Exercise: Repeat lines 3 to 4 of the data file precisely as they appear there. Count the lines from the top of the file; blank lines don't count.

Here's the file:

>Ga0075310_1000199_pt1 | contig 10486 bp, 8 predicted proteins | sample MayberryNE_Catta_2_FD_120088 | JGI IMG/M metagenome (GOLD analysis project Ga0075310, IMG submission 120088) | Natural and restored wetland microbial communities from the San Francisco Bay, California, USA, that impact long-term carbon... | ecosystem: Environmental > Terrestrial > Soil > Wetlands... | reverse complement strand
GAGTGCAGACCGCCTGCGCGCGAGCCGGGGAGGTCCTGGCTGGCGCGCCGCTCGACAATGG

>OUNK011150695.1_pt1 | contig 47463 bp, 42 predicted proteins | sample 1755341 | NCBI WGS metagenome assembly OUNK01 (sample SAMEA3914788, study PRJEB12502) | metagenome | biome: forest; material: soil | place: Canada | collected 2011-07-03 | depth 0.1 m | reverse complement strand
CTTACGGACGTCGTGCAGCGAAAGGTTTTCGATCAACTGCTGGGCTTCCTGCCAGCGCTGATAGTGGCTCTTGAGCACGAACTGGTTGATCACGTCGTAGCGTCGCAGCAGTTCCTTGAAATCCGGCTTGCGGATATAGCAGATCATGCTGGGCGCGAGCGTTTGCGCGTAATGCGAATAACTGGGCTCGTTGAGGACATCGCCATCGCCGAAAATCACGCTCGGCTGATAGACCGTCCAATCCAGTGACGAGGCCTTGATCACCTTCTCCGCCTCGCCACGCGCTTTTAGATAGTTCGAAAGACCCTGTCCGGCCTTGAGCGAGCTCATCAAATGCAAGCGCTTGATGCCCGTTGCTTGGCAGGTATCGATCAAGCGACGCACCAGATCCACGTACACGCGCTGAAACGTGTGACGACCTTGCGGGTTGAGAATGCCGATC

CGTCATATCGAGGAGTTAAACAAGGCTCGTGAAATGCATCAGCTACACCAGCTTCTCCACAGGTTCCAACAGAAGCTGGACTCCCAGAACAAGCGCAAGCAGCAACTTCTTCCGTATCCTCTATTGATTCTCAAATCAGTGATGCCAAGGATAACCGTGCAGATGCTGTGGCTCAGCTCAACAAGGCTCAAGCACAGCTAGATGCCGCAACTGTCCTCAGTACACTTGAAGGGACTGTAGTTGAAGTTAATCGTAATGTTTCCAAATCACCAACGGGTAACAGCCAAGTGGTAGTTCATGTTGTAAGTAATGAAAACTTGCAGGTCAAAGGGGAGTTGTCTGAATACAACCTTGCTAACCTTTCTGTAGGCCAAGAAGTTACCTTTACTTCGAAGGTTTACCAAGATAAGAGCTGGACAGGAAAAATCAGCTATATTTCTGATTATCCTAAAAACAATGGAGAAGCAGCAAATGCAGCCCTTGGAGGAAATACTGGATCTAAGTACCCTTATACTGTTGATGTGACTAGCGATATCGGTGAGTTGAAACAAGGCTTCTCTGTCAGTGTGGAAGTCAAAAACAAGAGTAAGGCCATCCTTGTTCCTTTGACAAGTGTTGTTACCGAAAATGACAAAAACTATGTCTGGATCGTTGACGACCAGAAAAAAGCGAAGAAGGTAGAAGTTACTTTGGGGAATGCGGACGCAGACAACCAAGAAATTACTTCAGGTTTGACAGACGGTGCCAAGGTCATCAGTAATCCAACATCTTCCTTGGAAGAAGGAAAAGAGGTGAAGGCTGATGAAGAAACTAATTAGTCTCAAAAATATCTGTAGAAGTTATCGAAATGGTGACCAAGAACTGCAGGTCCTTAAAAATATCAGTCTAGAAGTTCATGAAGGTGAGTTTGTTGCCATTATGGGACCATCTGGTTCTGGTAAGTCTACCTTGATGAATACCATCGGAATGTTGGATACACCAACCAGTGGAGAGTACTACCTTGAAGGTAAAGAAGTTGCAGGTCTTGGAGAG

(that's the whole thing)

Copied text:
>OUNK011150695.1_pt1 | contig 47463 bp, 42 predicted proteins | sample 1755341 | NCBI WGS metagenome assembly OUNK01 (sample SAMEA3914788, study PRJEB12502) | metagenome | biome: forest; material: soil | place: Canada | collected 2011-07-03 | depth 0.1 m | reverse complement strand
CTTACGGACGTCGTGCAGCGAAAGGTTTTCGATCAACTGCTGGGCTTCCTGCCAGCGCTGATAGTGGCTCTTGAGCACGAACTGGTTGATCACGTCGTAGCGTCGCAGCAGTTCCTTGAAATCCGGCTTGCGGATATAGCAGATCATGCTGGGCGCGAGCGTTTGCGCGTAATGCGAATAACTGGGCTCGTTGAGGACATCGCCATCGCCGAAAATCACGCTCGGCTGATAGACCGTCCAATCCAGTGACGAGGCCTTGATCACCTTCTCCGCCTCGCCACGCGCTTTTAGATAGTTCGAAAGACCCTGTCCGGCCTTGAGCGAGCTCATCAAATGCAAGCGCTTGATGCCCGTTGCTTGGCAGGTATCGATCAAGCGACGCACCAGATCCACGTACACGCGCTGAAACGTGTGACGACCTTGCGGGTTGAGAATGCCGATC